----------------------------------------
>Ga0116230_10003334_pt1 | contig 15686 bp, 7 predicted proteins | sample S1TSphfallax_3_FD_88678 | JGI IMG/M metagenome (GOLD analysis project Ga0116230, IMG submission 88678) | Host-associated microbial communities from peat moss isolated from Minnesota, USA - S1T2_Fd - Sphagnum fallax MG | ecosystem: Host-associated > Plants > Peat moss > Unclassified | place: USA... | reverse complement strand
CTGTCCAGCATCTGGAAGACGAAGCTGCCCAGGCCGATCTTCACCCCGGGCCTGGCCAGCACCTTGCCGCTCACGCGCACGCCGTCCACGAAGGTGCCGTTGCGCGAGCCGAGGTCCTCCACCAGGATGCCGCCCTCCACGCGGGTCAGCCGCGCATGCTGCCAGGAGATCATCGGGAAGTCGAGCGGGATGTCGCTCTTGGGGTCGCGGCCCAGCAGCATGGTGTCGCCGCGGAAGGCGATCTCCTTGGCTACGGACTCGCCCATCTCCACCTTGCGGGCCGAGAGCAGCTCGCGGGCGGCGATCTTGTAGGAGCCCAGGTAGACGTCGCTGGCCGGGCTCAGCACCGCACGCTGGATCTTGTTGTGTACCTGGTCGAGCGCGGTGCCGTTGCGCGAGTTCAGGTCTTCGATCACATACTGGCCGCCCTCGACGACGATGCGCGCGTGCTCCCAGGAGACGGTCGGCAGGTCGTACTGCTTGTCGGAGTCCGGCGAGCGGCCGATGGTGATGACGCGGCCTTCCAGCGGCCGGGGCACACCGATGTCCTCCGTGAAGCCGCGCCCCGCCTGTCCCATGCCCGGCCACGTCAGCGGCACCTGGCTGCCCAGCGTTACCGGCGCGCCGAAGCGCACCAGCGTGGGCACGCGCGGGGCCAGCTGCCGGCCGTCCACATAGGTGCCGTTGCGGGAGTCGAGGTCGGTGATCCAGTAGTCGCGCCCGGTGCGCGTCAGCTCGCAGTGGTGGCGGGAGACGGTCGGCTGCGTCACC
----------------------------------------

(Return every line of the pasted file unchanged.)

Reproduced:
>Ga0116230_10003334_pt1 | contig 15686 bp, 7 predicted proteins | sample S1TSphfallax_3_FD_88678 | JGI IMG/M metagenome (GOLD analysis project Ga0116230, IMG submission 88678) | Host-associated microbial communities from peat moss isolated from Minnesota, USA - S1T2_Fd - Sphagnum fallax MG | ecosystem: Host-associated > Plants > Peat moss > Unclassified | place: USA... | reverse complement strand
CTGTCCAGCATCTGGAAGACGAAGCTGCCCAGGCCGATCTTCACCCCGGGCCTGGCCAGCACCTTGCCGCTCACGCGCACGCCGTCCACGAAGGTGCCGTTGCGCGAGCCGAGGTCCTCCACCAGGATGCCGCCCTCCACGCGGGTCAGCCGCGCATGCTGCCAGGAGATCATCGGGAAGTCGAGCGGGATGTCGCTCTTGGGGTCGCGGCCCAGCAGCATGGTGTCGCCGCGGAAGGCGATCTCCTTGGCTACGGACTCGCCCATCTCCACCTTGCGGGCCGAGAGCAGCTCGCGGGCGGCGATCTTGTAGGAGCCCAGGTAGACGTCGCTGGCCGGGCTCAGCACCGCACGCTGGATCTTGTTGTGTACCTGGTCGAGCGCGGTGCCGTTGCGCGAGTTCAGGTCTTCGATCACATACTGGCCGCCCTCGACGACGATGCGCGCGTGCTCCCAGGAGACGGTCGGCAGGTCGTACTGCTTGTCGGAGTCCGGCGAGCGGCCGATGGTGATGACGCGGCCTTCCAGCGGCCGGGGCACACCGATGTCCTCCGTGAAGCCGCGCCCCGCCTGTCCCATGCCCGGCCACGTCAGCGGCACCTGGCTGCCCAGCGTTACCGGCGCGCCGAAGCGCACCAGCGTGGGCACGCGCGGGGCCAGCTGCCGGCCGTCCACATAGGTGCCGTTGCGGGAGTCGAGGTCGGTGATCCAGTAGTCGCGCCCGGTGCGCGTCAGCTCGCAGTGGTGGCGGGAGACGGTCGGCTGCGTCACC